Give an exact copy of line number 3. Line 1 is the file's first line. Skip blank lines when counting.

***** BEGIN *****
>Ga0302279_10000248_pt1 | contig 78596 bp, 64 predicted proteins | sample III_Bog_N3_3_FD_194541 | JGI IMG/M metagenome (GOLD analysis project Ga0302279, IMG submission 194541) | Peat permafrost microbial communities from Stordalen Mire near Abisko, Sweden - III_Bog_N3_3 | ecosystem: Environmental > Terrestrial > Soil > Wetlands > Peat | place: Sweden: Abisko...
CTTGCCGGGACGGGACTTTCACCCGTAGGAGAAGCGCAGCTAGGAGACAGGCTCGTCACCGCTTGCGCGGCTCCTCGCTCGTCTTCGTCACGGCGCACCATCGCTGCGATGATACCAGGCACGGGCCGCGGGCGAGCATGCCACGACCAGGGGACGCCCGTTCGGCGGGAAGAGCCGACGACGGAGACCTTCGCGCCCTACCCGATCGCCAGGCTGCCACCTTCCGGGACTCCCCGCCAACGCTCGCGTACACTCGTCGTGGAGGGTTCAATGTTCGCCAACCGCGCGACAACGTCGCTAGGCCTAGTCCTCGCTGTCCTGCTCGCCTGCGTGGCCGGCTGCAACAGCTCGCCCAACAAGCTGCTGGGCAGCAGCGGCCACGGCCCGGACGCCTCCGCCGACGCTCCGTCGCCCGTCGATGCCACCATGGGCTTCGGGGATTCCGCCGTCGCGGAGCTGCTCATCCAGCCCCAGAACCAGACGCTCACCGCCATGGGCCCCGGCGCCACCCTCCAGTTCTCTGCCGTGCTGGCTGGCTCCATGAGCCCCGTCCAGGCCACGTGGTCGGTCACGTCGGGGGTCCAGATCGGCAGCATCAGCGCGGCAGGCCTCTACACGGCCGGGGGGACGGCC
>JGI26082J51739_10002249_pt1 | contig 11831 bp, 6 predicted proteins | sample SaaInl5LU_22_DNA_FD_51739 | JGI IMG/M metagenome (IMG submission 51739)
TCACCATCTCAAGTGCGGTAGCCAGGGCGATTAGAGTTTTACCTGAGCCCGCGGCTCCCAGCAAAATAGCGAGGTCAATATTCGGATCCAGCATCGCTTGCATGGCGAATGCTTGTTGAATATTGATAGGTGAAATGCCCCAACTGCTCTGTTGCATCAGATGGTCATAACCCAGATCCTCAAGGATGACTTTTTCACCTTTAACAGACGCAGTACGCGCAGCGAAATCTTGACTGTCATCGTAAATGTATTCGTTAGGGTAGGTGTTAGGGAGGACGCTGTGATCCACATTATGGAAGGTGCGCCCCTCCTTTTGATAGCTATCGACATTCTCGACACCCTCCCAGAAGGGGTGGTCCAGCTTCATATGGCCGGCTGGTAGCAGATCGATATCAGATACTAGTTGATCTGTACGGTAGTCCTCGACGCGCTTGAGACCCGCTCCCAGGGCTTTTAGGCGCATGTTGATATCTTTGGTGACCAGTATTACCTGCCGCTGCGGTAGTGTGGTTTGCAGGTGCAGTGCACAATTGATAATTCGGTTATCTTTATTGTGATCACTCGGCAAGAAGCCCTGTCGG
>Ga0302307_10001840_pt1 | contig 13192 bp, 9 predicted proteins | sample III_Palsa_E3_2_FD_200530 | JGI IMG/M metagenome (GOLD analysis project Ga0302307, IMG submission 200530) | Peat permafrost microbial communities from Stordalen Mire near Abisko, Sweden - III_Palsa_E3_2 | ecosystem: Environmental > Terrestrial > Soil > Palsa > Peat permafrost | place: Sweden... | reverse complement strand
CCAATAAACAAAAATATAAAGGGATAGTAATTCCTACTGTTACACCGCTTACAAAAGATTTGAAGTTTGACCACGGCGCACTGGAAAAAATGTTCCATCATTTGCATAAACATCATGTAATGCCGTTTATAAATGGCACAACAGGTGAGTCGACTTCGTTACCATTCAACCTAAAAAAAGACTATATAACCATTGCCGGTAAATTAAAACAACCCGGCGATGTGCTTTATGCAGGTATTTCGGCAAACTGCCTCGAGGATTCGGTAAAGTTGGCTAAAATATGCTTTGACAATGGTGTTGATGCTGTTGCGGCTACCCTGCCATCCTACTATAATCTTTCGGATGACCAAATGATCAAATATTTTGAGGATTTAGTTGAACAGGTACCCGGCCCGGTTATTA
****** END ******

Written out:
>JGI26082J51739_10002249_pt1 | contig 11831 bp, 6 predicted proteins | sample SaaInl5LU_22_DNA_FD_51739 | JGI IMG/M metagenome (IMG submission 51739)